"The Arabs," declaimed Syria's Faris el Khoury in reply, "are ready to be killed by your bombs." Khoury and everyone else knew that it would not come to that. (84)

"Yet, in the best Arab manner, shouting won out over shooting." (85)

Frequently Time used the word, "boasting" to refer to Arab statements, implying that the action was unlikely to be carried out. The constant display of the "word versus deed" gap in Arab rhetoric may have contributed to the stereotypical image of Arabs as "lazy," or "dishonest."


For the American culture, language appears to be a medium of communication used to convey information. Emphasis is on function and by extension substance, meaning, and accuracy. A message may tend to be valued more for its content than style. For the Arab culture, language appears to be a social tool used in the weaving of society. Emphasis is on form over function, feeling over meaning, and effect over accuracy. Accordingly, content may be less important than the social chemistry a message creates.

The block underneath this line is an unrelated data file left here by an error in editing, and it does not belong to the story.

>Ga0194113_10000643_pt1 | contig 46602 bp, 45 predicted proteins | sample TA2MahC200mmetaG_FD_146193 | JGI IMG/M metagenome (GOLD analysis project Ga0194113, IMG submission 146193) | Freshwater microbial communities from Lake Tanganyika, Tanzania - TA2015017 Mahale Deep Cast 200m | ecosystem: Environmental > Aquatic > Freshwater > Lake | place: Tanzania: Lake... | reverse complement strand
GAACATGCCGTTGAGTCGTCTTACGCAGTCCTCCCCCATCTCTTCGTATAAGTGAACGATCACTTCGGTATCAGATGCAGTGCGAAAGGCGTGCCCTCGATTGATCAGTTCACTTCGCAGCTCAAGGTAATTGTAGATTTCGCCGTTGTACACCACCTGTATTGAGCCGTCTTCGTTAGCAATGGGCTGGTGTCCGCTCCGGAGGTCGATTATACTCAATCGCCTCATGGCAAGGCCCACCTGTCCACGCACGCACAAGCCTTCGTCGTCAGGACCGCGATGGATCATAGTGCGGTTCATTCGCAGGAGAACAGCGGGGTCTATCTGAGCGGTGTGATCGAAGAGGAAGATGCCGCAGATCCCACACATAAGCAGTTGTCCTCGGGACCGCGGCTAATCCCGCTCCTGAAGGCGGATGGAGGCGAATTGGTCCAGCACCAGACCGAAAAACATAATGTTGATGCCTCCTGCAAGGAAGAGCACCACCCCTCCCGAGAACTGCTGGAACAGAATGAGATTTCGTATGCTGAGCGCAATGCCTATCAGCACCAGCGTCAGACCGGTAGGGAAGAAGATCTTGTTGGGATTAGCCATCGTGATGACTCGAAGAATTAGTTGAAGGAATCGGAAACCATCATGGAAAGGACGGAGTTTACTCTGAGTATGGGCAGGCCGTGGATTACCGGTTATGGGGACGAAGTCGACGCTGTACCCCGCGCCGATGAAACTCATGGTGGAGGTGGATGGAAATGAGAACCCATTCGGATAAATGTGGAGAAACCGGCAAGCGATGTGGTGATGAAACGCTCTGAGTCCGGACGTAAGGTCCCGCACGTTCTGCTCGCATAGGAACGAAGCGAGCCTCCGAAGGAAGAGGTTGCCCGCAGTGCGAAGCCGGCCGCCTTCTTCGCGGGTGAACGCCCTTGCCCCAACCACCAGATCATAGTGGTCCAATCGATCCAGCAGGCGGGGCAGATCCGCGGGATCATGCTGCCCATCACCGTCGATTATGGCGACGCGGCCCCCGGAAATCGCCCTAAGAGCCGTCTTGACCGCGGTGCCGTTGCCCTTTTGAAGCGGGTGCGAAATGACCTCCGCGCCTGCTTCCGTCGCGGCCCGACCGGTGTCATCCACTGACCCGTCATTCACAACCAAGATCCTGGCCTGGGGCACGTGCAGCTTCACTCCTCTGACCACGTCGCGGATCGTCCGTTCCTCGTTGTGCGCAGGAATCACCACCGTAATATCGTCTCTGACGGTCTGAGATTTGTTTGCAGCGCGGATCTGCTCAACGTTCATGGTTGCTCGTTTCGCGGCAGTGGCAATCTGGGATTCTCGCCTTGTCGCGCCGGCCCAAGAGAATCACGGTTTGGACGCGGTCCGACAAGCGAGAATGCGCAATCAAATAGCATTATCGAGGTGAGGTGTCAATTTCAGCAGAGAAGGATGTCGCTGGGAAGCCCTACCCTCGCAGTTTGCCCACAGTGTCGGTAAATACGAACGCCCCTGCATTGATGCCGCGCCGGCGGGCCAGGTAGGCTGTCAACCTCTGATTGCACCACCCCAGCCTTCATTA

This wide discrepancy between the two cultural styles provide fertile ground for rhetorical ethnocentricism. In the early stages of the conflict, (1948-67), cultural differences had not been as extensively documented as they are today. Recalling Daniel's observation that when differences are not perceived as differences, they are perceived as right and wrong. It does appear that hidden rhetorical "differences" were perceived as "wrong." Overwhelmingly, Time's word choice and descriptions associated with the Arab style were negative rather than neutral or different.

Although the Arab-Israeli conflict is undoubtedly filled with complex political issues, what role rhetorical ethnocentrism played in the conflict is unknown. The negative perception of the Arab cultural differences could have contributed to the negative Arab stereotypes that many scholars have noted in the American media.(86) Further study might explore the parallels between rhetorical differences and the cultivation of negative cultural stereotypes.